Blue Jackets blast the Flyers
COLUMBUS - One of the unique features of Nationwide Arena is a handcrafted, 1,564-pound Civil War-era cannon that rests on the concourse.
The Blue Jackets, after all, are named after Ohio's Civil War history. Union Army Gen. Ulysses S. Grant was one of five Ohio-born officers to serve as president of the United States.
The replica 1857 Napoleon cannon is filled with 8 inches of black powder for charge and fired after every Blue Jackets goal, scaring the uninitiated every time. BOOM!
Flyers coach Craig Berube might now need hearing aids.
Capitalizing on numerous failed clearing attempts and turnovers, the Blue Jackets blasted the Flyers back to Philadelphia with a 5-2 loss. The Flyers have not won in Columbus since Dec. 13, 2005, a streak of four consecutive losses.
"I don't think we're playing as a team right now," Kimmo Timonen said. "Columbus looked like a team tonight. That was the difference. When you start trying to do somebody else's job, running around and not playing as a team, that's what happens."
Call it the dog days of the season, but the Flyers' wheels are falling off in January.
They have gone three straight games without a win for the first time since Dec. 7-11. Their six points (2-4-2) represent the fewest the Flyers have garnered in an eight-game stretch since the group of games that resulted in their 3-9-0 start to the season.
The Flyers' skid suddenly has them teetering on the edge of a playoff spot after blowing a chance in Buffalo last week to build their cushion to seven points. With 30 games to play, the Flyers have a two-point lead on Detroit, which has two games in hand. Now, they begin a brutal stretch of seven straight games against playoff opponents before the Olympic break, including a trio of the best teams in the league in California next week.
"We're not playing very well defensively," Jake Voracek said. "We gave up so much, we gave up  shots on net. It's crazy. We better tighten it up because the division is getting tight and we have a tough schedule coming up. We better be ready for Saturday [vs. Boston], because if we play like we did the last few games, we're going to get beat badly."
Sergei Bobrovsky stopped 26 of 28 shots to beat the Flyers in his first start against his former team. He extended the Blue Jackets' franchise-best winning streak to eight games on the night of their 1,000th game in history. That streak is the NHL's third-longest run of wins this season.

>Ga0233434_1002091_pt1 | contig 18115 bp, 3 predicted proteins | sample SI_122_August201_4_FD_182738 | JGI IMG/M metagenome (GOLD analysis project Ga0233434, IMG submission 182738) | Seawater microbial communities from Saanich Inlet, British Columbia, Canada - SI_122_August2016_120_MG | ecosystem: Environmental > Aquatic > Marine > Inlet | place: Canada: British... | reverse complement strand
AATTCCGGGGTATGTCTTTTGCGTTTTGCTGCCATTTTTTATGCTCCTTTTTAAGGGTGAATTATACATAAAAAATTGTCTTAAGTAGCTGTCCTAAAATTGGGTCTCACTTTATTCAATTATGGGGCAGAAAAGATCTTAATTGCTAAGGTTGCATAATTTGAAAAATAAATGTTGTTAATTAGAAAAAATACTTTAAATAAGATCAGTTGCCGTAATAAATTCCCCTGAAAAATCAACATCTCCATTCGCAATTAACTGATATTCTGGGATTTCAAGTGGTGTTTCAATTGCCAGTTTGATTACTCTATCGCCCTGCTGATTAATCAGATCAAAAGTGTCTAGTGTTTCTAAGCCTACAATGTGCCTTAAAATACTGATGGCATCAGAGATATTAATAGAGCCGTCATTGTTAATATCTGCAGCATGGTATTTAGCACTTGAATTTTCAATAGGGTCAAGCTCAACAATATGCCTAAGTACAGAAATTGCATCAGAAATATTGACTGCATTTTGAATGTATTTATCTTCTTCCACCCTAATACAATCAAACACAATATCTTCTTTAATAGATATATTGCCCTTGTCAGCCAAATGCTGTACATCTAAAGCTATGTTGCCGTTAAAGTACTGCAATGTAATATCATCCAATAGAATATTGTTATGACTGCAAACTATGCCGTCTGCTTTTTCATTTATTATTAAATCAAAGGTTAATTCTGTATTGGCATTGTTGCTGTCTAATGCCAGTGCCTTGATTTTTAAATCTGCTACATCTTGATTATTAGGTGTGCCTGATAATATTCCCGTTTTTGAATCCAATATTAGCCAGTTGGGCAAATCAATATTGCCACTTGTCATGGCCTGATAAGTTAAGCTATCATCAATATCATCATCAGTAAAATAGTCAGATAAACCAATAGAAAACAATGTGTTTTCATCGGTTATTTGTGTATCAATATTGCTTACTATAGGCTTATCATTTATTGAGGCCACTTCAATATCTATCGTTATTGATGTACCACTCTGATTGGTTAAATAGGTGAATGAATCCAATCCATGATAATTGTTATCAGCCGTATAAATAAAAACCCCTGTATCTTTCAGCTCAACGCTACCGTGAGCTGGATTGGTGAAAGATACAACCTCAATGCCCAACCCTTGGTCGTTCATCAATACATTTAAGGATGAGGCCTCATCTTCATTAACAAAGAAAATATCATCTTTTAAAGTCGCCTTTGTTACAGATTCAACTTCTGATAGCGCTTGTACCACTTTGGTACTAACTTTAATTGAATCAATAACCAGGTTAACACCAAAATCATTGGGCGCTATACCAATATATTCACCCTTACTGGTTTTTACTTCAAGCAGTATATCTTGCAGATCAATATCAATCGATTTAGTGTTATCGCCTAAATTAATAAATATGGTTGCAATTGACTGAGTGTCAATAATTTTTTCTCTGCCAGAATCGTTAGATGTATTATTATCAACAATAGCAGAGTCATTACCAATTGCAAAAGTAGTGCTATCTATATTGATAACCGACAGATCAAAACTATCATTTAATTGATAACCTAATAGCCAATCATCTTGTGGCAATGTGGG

Fans inside the lively and underrated arena chanted, "We want Mason!" throughout the game - begging for a crack at Steve Mason, their former Calder Trophy-winning goaltender who was once the face of the franchise. He did not start in either trip back.
Last night, it wouldn't have mattered if Mason or Martin Brodeur was in net for the Flyers. They were thoroughly outplayed, almost from the start, and Ray Emery was victimized by another shoddy effort defensively. Emery left comment on the defensive play to others, but said: "Every time we're giving up goals like we are, I look no further than myself. I just want to save more pucks."
"It feels like we are just throwing the puck away," Voracek said. "They just keep coming at us and coming at us. We need to make sure we're doing a better job with the puck. It's too much running around in our zone and we are tired. It's hard to win every game 6-5."
Despite their shortcomings, the Flyers amazingly still had a chance to tie the game late in the second period with a five-on-three power play before giving up two goals early in the third period. The Flyers have allowed a staggering average of 36 shots over the last five games (39, 32, 43, 29, 37). Their season average before those five games was 29.6.
"We're just not defending very well, not playing well in our own end," Berube said. "Breaking the puck out, turning it over, we're just not defending well in general. I don't think it's a work-ethic thing and I think it's just execution, for the most part."
When it was all over, fans were chanting, "Go home, Flyers." And then the cannon blasted one more time after the final horn, just for good measure.
"We need to work more as a team," Claude Giroux said. "I don't think we worked together, I don't think we supported each other. We're losing a lot of battles. It's not that we don't want to win them. Our confidence is not there to beat a guy one-on-one."
Scott Hartnell was whistled for three minor penalties, including a rare exacta of two separate calls on one shift in the first period . . . Kimmo Timonen spent time after the game with Columbus GM Jarmo Kekalainen, the NHL's first-ever European-born manager. The steely-eyed Kekalainen, 47, was Timonen's first agent and helped get him to the NHL . . . Vinny Lecavalier returned to center and Craig Berube said he felt Lecavalier, who scored a power-play goal in the slot, was better last night.